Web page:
A different arrangement is required for excitation of the TE01 mode, for which the electric field lines describe concentric circles around the waveguide axis. The mode symmetry prohibits coupling of a linearly-polarized beam into this mode if the pinhole is centered on the waveguide axis. In order to excite the TE01 mode the input pinhole is shifted to the waveguide wall and the polarization of the incident field is rotated by 90 degrees [schematic diagram, Fig. 1(b)]. This arrangement launches the TE01 mode without significant coupling to the HE11 mode. After propagation in the waveguide, the mode fully develops its horizontally-polarized component at the output. To detect the TE01 mode the horizontally polarized electric field is measured along the vertical line passing through the waveguide axis. Figure 1(b) shows the output wave map with an anti-symmetric pattern corresponding to the TE01 mode.
The mode symmetry and location on the time-space map become more obvious after performing local Fourier transforms with the 2-ps long Hann window . It allows plotting distribution of the spectral amplitude at a selected frequency. The right column maps in Fig. 1 show the distribution at the spectral maximum (2.3 THz) calculated directly from the data. The HE11 and the TE01 modes clearly appear as temporally confined packets of energy. The higher order modes are characterized by several nodes in the transverse direction and lower group velocities. The HE12 mode for example is delayed by ~4 ps. This mode clearly shows if the incident field illuminates the core of the waveguide uniformly [Fig. 1(c)] . Note that the t = 0 point in all maps marks the arrival time for the HE11 mode, which is delayed by 1.3 ps with respect to the arrival time of the wave in free space.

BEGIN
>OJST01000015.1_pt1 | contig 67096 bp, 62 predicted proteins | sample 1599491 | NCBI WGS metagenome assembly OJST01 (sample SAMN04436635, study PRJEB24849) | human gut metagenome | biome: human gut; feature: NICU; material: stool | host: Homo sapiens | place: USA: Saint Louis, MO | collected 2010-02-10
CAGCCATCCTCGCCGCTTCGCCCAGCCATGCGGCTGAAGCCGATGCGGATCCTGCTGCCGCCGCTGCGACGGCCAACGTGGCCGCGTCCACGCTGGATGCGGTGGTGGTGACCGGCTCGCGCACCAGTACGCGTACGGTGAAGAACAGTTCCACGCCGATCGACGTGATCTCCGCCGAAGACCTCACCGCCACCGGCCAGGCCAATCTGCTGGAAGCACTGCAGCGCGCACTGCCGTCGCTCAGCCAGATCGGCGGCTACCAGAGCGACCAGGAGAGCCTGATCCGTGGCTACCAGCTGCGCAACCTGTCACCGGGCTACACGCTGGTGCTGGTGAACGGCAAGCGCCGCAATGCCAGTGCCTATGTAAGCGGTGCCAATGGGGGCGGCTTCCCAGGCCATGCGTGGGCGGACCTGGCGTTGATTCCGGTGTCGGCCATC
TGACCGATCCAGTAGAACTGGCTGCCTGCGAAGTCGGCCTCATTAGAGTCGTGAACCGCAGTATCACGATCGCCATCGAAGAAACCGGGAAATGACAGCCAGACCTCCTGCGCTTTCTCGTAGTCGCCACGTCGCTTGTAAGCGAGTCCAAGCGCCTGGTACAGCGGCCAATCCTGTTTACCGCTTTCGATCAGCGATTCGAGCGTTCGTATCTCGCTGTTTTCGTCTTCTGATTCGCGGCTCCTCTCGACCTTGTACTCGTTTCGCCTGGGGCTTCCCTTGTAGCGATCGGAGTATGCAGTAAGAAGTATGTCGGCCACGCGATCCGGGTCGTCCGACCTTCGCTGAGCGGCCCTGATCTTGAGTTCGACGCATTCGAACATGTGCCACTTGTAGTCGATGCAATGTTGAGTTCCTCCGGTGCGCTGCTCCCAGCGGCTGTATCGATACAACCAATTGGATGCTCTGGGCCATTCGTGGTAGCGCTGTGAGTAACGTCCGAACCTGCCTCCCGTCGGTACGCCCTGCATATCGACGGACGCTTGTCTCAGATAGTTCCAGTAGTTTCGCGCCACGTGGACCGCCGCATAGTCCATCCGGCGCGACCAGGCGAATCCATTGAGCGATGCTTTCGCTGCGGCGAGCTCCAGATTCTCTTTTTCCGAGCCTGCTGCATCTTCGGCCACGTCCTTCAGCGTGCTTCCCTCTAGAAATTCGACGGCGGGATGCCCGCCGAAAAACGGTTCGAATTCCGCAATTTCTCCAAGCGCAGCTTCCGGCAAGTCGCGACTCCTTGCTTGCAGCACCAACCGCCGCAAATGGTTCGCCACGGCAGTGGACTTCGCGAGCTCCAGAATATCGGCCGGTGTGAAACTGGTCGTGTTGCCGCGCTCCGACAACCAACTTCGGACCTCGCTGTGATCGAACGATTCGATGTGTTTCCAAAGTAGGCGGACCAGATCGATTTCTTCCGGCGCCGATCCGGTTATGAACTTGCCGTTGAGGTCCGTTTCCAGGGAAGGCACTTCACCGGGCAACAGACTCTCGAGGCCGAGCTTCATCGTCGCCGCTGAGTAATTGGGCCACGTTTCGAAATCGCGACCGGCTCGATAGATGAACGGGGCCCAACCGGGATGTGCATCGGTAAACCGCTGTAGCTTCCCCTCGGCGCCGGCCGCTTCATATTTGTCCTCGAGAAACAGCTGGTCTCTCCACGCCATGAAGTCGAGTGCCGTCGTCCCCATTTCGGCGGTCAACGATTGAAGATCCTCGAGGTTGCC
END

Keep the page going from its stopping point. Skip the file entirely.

The excited modes become separated in time when they arrive at the waveguide output. Therefore mode profiles can be determined by mapping the electric field distribution at the moment of arrival. Two-dimensional distributions of the electric field component Ex are shown in Fig. 2(a) for the following time-delays: t = 0, 1.5, 4.2, and 10.2 ps. In addition to the HE11 mode profile, first shown in Ref. 10, field patterns of higher order modes can be clearly identified as the TE01, HE12 and HE13 modes after comparing the profiles to analytical approximations shown in Fig. 2(b). The HE1 m modes are linearly polarized and the orthogonal component Ey is zero. The azimuthally polarized TE01 mode has the orthogonal Ey component that shows a similar spatial distribution as Ex but rotated around the waveguide axis by 90 degrees (not shown).
3. Dispersion characteristics of the HE11 and TE01 modes